…They just changed the type of aircraft operating the flights.
By now, I’m guessing you would have seen that the planned British Airways domestic 747 flights have been subbed for the more standard A320 series. Whilst this has understandably caused a lot of disappointment to those who have booked tickets, it’s important to remember that there was never any official word from the airline that these flights would indeed be operated by the 747, or that there was anything special about them. Sure, a few people have been told by the social media team, or the reservations staff that they would be operating, but the chances are they only knew as much as we do about the flights – the reservation staff probably saw the 747 loaded into the booking system and that’s about it. The social media team probably saw the speculation from the community.
There’s probably going to be a lot of talk as to why these flights have been subbed, but these things happen all the time. The difference is, it’s not as obvious. With British Airways alone, I’ve been changed from a 777 on to a 747, and through a multitude of A319/A320/A321 changes – on one occasion, a flight was changed from an A321 to an A320 after I’d checked in. The main difference here is that it was a more obvious change.
If the airline had officially announced that these were special flights, and then canned them, fine. I could understand why there would be people annoyed by that. But let’s remember, they didn’t. They simply loaded a few 747’s into the system and it was picked up on.
There is already plenty of speculation on social media as to why these flights have been changed. We will never know. It could be that the 747’s were loaded into the system in error. It could be the airline felt the three planes would be better used elsewhere. It could be the airline is planning something else entirely – a genuine special flight so as not to disrupt the general travelling public on the three flights where the 747’s were scheduled. As mentioned, we will never know.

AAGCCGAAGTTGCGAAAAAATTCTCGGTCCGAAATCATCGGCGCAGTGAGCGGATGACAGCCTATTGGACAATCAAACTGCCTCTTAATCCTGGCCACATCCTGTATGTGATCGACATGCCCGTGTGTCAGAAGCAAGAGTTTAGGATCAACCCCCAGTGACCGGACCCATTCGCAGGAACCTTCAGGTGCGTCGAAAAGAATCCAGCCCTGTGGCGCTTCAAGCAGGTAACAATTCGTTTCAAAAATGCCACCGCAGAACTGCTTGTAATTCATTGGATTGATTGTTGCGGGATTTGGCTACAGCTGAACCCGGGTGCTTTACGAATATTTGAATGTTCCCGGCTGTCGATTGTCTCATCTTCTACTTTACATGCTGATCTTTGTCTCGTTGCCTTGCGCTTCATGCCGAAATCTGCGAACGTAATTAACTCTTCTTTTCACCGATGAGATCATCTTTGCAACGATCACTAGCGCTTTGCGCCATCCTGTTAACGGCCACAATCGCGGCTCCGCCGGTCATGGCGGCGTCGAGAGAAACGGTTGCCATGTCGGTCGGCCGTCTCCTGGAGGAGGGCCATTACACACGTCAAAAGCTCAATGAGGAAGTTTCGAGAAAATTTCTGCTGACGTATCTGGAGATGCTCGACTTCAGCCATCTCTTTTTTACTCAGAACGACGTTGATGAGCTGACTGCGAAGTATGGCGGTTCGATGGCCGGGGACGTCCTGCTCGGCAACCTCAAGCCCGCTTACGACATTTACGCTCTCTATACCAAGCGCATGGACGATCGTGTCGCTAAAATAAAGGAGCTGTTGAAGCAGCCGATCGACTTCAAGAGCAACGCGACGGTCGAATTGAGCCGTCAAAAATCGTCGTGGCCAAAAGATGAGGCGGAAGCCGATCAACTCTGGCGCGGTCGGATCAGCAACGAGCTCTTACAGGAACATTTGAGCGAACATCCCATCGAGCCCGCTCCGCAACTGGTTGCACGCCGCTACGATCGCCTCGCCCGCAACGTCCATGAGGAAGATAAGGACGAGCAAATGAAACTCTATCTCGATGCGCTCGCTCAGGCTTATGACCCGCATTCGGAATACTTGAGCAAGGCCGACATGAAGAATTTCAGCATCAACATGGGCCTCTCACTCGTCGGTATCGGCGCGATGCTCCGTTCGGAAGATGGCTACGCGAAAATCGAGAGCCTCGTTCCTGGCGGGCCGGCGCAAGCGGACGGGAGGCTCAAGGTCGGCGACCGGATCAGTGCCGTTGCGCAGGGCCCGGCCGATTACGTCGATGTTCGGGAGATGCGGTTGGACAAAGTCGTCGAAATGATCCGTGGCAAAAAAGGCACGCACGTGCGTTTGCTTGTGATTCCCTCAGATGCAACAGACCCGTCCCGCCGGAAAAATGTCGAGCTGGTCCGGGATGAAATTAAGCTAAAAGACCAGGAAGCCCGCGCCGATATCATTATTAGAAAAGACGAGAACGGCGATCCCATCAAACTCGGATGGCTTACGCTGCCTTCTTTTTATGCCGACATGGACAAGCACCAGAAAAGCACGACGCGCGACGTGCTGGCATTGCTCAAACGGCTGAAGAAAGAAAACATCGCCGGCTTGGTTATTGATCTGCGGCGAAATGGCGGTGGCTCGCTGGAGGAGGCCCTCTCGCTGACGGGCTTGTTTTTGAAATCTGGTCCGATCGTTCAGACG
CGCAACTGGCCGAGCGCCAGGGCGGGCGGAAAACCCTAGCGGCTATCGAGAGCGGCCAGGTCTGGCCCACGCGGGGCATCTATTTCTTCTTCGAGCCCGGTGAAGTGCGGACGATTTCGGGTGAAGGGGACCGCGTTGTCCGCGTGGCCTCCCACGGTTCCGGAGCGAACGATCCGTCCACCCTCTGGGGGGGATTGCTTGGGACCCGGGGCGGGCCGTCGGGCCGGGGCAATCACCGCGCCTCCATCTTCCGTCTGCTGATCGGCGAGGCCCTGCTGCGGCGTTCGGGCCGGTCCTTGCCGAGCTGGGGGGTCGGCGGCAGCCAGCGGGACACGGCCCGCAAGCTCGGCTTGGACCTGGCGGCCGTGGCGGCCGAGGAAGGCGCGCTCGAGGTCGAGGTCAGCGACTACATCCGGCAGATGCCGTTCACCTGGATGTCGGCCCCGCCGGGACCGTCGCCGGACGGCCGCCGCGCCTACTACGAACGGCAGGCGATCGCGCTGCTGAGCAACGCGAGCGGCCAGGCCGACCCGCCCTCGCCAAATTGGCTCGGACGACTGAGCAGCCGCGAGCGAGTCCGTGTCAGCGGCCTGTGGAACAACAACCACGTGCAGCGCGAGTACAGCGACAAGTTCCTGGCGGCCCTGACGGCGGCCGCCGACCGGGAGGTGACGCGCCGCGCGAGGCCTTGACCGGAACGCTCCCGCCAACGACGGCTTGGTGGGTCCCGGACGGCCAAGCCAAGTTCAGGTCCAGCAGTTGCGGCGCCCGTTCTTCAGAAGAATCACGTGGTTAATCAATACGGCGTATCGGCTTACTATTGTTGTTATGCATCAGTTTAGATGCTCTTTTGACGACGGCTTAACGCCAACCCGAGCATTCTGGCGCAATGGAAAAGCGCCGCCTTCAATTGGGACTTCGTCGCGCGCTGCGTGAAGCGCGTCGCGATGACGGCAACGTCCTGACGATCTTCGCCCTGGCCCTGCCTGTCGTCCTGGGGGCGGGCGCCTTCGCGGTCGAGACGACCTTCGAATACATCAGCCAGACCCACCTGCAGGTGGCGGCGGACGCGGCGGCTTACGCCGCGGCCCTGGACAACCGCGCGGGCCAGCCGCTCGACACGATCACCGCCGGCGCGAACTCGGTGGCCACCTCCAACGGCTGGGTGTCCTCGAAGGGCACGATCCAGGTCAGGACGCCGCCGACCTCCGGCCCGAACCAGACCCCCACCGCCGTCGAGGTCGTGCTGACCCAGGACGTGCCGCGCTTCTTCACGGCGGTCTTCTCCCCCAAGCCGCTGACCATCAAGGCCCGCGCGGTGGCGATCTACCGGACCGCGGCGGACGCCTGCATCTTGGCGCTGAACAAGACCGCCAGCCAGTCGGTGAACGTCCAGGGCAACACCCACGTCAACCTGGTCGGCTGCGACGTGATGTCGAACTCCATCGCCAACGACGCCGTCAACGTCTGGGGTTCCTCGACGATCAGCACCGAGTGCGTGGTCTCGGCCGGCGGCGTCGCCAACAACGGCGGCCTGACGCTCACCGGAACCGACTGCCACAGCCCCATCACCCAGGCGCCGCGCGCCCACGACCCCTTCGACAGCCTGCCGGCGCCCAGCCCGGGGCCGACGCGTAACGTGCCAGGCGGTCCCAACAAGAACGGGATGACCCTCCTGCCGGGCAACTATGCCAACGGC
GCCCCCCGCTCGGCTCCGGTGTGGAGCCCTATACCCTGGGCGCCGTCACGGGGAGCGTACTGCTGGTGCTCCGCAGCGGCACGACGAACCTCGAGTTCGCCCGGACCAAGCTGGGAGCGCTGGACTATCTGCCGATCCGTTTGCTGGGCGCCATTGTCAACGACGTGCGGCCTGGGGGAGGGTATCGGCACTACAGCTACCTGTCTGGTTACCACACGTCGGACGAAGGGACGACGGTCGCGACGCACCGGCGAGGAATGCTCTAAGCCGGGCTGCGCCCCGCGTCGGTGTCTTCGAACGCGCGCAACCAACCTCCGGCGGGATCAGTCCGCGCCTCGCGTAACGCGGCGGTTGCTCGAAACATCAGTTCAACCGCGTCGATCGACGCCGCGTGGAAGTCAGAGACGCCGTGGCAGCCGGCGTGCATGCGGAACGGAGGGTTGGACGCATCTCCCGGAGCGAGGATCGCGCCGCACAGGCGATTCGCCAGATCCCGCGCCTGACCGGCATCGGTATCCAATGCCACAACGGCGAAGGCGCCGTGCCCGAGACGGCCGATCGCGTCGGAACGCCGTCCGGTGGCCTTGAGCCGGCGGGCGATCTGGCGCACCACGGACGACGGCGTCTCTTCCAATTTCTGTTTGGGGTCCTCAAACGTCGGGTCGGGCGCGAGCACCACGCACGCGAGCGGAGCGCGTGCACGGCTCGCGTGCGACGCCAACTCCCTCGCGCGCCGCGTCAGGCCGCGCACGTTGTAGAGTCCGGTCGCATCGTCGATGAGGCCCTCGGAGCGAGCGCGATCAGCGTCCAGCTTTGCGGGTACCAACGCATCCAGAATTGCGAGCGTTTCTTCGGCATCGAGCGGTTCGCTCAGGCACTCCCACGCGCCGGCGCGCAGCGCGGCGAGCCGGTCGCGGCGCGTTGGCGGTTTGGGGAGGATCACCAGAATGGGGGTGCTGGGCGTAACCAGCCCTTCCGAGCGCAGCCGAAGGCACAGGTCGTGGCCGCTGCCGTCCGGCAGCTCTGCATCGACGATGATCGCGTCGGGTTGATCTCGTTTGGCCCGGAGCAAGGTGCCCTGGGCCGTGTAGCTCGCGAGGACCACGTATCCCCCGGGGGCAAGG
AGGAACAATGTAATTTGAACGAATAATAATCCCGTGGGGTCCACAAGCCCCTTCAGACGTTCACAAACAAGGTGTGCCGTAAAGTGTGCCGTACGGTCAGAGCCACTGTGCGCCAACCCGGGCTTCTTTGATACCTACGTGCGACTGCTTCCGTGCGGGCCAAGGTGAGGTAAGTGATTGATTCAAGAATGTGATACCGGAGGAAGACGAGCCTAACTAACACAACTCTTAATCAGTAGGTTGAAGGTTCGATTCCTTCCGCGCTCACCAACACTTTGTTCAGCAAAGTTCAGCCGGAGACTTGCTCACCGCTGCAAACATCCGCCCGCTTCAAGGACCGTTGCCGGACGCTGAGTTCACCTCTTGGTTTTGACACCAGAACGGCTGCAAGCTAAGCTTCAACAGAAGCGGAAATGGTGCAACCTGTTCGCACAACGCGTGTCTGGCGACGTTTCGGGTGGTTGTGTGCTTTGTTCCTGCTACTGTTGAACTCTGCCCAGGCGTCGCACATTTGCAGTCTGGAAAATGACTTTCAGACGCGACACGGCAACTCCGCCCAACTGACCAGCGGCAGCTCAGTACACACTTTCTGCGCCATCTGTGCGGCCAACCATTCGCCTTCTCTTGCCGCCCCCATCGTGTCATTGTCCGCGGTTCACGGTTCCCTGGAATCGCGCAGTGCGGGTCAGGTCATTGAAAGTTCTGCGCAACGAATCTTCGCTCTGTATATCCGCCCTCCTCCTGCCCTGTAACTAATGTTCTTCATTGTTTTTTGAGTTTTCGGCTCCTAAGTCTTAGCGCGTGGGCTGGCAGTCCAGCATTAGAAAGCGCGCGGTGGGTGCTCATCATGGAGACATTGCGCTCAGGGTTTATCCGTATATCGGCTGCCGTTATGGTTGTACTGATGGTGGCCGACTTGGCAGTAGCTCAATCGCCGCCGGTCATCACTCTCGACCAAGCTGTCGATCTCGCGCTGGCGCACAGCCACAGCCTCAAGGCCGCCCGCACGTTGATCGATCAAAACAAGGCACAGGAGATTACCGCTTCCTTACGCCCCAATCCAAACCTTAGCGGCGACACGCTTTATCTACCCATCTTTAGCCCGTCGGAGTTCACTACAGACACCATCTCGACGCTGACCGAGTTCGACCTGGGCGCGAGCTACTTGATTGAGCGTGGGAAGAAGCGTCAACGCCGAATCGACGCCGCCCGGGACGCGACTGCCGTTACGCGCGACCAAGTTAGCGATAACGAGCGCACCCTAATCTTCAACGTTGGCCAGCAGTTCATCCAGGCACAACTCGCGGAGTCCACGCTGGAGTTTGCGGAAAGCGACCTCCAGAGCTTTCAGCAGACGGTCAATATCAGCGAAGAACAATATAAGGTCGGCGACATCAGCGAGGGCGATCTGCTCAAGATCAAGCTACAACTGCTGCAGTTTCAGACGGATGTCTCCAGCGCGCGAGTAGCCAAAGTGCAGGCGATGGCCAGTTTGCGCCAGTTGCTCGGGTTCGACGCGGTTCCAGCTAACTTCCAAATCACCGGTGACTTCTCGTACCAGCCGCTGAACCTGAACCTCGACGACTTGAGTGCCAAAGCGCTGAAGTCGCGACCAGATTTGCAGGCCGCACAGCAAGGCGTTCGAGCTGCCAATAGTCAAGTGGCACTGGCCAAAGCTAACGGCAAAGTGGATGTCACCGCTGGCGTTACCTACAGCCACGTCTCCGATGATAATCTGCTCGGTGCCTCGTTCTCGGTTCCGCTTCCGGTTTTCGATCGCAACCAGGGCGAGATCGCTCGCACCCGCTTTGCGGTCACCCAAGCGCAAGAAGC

The airline has announced that they would be refunding anyone that had booked on to these flights with the assumption that they would be operated by the 747, which is over and above what they’re entitled to do. Once again, these were standard scheduled flights, so there is no obligation for the airline to bend the rules regarding refunds. Especially seeing as the flights haven’t been cancelled.
Or why not just take the A320 flights? Manchester, Glasgow, Newcastle and London are all great cities so you’ll have a great day out.
One thing to remember: Never expect a flight to be operated by a specific type on a scheduled flight until you’re sat on the plane!
Views above are entirely my own. Please respect the fact that I’m entitled to my opinion before flaming me on social media. I can understand the disappointment having been the victim of substitutions before.